Dairy Can Drive Acne.

Acne is a skin condition, which is caused by a bacterium that is commonly found in the skin, which causes inflammation of the sebaceous follicles.[9] There are several hormones that drive acne, and these hormones are normally made in the body and regulated. One of the most offensive hormones that drive acne is Insulin-Like Growth factor 1 (IGF-1).[10] Naturally found in cow’s milk is IGF-1 because the hormone is required to grow a calf into a cow. However; humans consume cow’s milk in large amounts and in some cases, teenagers, the most prone to getting acne, can drink milk by the litre.

So, what are the foods that can be consumed to get adequate calcium? Here are a few tips.

Increasing Calcium-Rich Foods

If you are wanting to cut milk out of your diet, not to worry, this leaves us with a plethora of calcium-rich foods that you can consume. The most obvious sources of calcium-rich foods are other dairy foods, like cheese and yogurt. They are rich in calcium and in fact, cheese is a very concentrated form of calcium.[11] And these foods may be ok to consume, even if you have allergies or intolerances to cow’s milk. For example, to make cheese, you have to react to the cow’s milk with rennet, which is an enzyme that deactivates some of the nasties found in natural cow’s milk. Of course, cheese also tastes great and can be added to loads of different foods and can easily be consumed for breakfast (with your eggs), on a sandwich (lunch), or melted over your vegetables.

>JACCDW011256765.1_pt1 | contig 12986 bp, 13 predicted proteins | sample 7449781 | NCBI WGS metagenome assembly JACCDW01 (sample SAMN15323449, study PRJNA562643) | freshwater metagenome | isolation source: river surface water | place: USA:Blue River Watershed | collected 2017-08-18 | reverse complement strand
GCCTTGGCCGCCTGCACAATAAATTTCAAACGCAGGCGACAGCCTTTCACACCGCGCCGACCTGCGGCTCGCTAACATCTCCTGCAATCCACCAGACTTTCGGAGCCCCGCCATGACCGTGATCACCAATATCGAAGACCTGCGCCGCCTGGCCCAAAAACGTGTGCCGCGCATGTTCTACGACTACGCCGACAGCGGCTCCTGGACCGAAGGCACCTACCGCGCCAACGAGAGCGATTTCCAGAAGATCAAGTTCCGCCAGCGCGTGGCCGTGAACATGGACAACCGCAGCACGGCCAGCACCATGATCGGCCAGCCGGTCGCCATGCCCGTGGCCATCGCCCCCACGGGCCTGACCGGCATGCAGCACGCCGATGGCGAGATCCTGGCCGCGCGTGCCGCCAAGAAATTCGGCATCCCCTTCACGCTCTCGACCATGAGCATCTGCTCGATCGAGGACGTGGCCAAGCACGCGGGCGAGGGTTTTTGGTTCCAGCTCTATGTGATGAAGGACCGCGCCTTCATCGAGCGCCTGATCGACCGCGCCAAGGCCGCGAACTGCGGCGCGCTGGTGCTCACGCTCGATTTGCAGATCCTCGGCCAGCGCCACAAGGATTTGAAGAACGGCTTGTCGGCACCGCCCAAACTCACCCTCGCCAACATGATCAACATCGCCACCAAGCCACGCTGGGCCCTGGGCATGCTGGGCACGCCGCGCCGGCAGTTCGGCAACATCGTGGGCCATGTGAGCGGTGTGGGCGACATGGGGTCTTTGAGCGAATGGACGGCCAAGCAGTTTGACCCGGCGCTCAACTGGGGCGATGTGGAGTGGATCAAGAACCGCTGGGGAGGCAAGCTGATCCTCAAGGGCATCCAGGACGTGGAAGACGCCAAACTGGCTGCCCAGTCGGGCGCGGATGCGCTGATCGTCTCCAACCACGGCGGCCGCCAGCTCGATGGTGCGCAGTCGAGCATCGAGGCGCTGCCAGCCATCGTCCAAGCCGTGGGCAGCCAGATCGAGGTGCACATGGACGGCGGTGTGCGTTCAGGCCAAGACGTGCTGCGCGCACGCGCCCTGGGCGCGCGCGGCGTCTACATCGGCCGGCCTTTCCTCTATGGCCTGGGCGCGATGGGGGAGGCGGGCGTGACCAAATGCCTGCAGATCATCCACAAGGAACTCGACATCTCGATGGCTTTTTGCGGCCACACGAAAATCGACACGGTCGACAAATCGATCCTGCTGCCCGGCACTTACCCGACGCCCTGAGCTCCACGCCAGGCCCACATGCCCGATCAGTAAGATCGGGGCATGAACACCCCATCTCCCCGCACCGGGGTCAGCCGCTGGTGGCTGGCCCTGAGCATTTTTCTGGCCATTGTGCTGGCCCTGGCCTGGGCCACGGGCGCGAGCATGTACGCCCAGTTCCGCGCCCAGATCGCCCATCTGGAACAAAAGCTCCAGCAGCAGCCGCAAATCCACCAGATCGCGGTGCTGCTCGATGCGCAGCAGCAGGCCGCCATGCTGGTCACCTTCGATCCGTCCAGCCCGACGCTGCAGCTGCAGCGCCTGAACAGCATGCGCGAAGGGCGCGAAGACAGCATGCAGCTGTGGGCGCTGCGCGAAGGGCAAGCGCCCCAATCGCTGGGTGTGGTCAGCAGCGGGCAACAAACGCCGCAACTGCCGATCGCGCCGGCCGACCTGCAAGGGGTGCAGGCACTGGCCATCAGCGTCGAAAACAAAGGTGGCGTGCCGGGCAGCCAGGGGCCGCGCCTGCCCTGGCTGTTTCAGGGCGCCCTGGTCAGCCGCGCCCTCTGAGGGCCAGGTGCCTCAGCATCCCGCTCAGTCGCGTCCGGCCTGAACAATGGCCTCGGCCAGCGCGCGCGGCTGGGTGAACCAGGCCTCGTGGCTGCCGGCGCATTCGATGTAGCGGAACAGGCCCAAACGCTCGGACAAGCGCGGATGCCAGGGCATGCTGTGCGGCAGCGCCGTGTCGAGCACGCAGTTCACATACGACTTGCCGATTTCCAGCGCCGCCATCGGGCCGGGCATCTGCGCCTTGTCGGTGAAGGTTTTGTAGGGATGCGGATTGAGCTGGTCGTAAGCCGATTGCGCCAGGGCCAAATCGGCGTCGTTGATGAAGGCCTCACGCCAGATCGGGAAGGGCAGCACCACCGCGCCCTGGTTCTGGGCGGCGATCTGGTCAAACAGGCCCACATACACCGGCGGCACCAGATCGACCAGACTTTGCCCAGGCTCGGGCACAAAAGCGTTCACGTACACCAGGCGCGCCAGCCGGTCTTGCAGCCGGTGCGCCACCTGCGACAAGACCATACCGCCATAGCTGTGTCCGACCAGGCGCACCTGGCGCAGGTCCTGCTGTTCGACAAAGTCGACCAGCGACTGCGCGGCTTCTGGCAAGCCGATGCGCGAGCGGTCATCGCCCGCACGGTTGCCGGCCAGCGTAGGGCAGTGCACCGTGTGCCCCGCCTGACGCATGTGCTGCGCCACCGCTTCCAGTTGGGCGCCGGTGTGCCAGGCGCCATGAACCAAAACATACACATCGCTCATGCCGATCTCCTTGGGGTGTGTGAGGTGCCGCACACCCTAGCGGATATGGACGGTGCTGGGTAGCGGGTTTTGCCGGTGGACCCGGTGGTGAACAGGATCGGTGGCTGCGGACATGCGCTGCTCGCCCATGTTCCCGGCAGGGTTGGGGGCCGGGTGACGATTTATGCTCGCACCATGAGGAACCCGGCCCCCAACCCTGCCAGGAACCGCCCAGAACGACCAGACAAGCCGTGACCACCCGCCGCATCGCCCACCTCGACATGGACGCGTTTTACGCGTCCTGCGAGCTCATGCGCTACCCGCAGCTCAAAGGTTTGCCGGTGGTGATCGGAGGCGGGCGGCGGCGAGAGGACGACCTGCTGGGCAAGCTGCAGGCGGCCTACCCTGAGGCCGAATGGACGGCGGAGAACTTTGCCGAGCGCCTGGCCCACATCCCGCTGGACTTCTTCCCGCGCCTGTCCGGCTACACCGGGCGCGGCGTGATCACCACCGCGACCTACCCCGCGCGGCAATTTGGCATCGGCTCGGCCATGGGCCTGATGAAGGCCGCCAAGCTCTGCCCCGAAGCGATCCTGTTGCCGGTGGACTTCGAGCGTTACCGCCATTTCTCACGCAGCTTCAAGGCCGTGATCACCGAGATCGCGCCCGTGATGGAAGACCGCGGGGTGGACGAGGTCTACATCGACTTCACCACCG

As for yogurt, this is also very versatile and easy to consume. For example, a breakfast smoothie of blended yogurt with a fruit such as blueberries could be a great way to start your day off with a rich calcium meal. Also, for morning tea, consuming yogurt would serve as a great injection of calcium. Yogurt could also be consumed as a healthy dessert because you can substitute sugar-rich ice cream with healthier yogurt. You could also add berries or other fruits to boost the health benefits of yogurt.

Dairy-Free Calcium?